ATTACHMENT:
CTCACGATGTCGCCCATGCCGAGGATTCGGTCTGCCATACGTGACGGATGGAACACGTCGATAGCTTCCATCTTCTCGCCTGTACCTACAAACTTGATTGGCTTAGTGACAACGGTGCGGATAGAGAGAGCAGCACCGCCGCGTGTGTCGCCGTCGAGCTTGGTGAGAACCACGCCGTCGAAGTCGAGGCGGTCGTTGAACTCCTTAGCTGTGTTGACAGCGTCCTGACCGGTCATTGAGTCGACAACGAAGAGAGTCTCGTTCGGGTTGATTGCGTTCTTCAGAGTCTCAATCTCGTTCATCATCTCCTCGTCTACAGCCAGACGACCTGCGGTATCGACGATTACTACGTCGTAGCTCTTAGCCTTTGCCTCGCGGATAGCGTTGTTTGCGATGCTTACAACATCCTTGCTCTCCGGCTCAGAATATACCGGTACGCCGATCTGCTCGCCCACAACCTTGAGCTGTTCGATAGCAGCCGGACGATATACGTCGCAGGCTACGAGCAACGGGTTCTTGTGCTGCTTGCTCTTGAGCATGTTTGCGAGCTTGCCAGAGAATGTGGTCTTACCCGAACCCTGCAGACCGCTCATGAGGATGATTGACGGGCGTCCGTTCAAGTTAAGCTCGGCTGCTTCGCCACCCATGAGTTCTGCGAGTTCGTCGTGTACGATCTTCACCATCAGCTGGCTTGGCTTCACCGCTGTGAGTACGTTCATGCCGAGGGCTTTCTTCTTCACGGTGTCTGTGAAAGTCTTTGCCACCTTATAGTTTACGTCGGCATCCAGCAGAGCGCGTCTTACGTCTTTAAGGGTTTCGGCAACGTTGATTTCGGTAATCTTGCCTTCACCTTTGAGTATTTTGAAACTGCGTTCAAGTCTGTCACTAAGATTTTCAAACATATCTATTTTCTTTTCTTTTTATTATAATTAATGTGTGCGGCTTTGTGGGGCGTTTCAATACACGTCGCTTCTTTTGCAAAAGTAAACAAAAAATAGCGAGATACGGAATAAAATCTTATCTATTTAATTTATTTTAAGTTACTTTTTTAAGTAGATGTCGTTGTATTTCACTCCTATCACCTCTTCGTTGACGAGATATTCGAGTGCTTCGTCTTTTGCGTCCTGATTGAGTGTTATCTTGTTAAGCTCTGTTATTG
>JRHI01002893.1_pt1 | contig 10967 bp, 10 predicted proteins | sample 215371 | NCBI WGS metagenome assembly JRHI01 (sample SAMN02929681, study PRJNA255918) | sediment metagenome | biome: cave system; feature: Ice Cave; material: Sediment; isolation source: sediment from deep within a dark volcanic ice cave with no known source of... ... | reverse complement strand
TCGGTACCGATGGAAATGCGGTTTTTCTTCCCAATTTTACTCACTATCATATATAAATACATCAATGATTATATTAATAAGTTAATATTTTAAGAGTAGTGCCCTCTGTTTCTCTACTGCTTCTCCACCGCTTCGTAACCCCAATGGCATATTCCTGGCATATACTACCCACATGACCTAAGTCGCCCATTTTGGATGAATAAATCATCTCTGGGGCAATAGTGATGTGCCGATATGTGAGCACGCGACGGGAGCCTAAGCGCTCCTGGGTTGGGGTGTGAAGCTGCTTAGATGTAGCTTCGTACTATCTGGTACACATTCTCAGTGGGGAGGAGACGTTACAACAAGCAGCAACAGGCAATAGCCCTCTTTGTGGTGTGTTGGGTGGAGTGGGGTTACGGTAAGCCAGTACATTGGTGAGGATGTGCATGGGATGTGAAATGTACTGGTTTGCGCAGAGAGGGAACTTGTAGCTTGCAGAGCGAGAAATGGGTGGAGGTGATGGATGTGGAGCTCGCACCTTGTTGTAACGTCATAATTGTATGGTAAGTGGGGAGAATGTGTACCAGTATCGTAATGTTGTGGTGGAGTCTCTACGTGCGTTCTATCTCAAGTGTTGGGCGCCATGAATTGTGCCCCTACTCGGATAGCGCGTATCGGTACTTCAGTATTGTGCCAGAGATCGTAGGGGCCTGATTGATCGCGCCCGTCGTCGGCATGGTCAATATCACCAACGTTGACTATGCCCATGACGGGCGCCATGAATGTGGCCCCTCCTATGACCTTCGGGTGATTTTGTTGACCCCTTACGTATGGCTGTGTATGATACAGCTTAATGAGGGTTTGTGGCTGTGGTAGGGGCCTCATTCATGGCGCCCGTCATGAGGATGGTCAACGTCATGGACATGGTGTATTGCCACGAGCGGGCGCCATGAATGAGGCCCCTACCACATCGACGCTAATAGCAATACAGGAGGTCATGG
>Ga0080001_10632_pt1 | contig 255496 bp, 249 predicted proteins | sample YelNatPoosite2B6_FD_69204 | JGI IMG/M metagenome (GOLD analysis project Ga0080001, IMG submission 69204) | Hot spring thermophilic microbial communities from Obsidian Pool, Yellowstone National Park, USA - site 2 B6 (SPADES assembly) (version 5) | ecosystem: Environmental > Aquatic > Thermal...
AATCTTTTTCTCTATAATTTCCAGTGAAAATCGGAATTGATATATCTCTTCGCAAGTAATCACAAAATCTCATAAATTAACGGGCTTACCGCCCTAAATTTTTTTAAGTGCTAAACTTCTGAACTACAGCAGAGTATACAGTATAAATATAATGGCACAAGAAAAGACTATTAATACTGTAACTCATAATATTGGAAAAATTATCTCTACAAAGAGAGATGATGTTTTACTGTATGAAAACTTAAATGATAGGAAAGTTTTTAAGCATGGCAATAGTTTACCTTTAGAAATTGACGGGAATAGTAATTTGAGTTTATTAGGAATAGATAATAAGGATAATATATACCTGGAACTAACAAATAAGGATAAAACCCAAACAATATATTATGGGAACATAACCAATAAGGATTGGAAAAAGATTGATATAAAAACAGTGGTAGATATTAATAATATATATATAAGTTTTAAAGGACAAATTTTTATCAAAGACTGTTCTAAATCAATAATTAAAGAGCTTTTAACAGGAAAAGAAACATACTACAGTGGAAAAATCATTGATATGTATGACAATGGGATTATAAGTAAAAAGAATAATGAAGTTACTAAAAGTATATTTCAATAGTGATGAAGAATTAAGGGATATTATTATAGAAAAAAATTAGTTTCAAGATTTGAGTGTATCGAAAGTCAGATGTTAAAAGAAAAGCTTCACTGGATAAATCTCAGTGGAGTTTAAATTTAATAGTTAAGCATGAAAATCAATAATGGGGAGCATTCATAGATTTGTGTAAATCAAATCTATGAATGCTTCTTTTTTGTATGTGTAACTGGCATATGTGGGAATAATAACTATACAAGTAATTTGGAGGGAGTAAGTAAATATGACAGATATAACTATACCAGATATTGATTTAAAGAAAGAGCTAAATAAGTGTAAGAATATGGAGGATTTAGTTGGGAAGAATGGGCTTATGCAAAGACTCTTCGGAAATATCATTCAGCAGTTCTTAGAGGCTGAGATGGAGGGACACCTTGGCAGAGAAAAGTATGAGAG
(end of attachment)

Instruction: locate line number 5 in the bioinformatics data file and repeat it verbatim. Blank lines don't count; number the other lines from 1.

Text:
AATCTTTTTCTCTATAATTTCCAGTGAAAATCGGAATTGATATATCTCTTCGCAAGTAATCACAAAATCTCATAAATTAACGGGCTTACCGCCCTAAATTTTTTTAAGTGCTAAACTTCTGAACTACAGCAGAGTATACAGTATAAATATAATGGCACAAGAAAAGACTATTAATACTGTAACTCATAATATTGGAAAAATTATCTCTACAAAGAGAGATGATGTTTTACTGTATGAAAACTTAAATGATAGGAAAGTTTTTAAGCATGGCAATAGTTTACCTTTAGAAATTGACGGGAATAGTAATTTGAGTTTATTAGGAATAGATAATAAGGATAATATATACCTGGAACTAACAAATAAGGATAAAACCCAAACAATATATTATGGGAACATAACCAATAAGGATTGGAAAAAGATTGATATAAAAACAGTGGTAGATATTAATAATATATATATAAGTTTTAAAGGACAAATTTTTATCAAAGACTGTTCTAAATCAATAATTAAAGAGCTTTTAACAGGAAAAGAAACATACTACAGTGGAAAAATCATTGATATGTATGACAATGGGATTATAAGTAAAAAGAATAATGAAGTTACTAAAAGTATATTTCAATAGTGATGAAGAATTAAGGGATATTATTATAGAAAAAAATTAGTTTCAAGATTTGAGTGTATCGAAAGTCAGATGTTAAAAGAAAAGCTTCACTGGATAAATCTCAGTGGAGTTTAAATTTAATAGTTAAGCATGAAAATCAATAATGGGGAGCATTCATAGATTTGTGTAAATCAAATCTATGAATGCTTCTTTTTTGTATGTGTAACTGGCATATGTGGGAATAATAACTATACAAGTAATTTGGAGGGAGTAAGTAAATATGACAGATATAACTATACCAGATATTGATTTAAAGAAAGAGCTAAATAAGTGTAAGAATATGGAGGATTTAGTTGGGAAGAATGGGCTTATGCAAAGACTCTTCGGAAATATCATTCAGCAGTTCTTAGAGGCTGAGATGGAGGGACACCTTGGCAGAGAAAAGTATGAGAG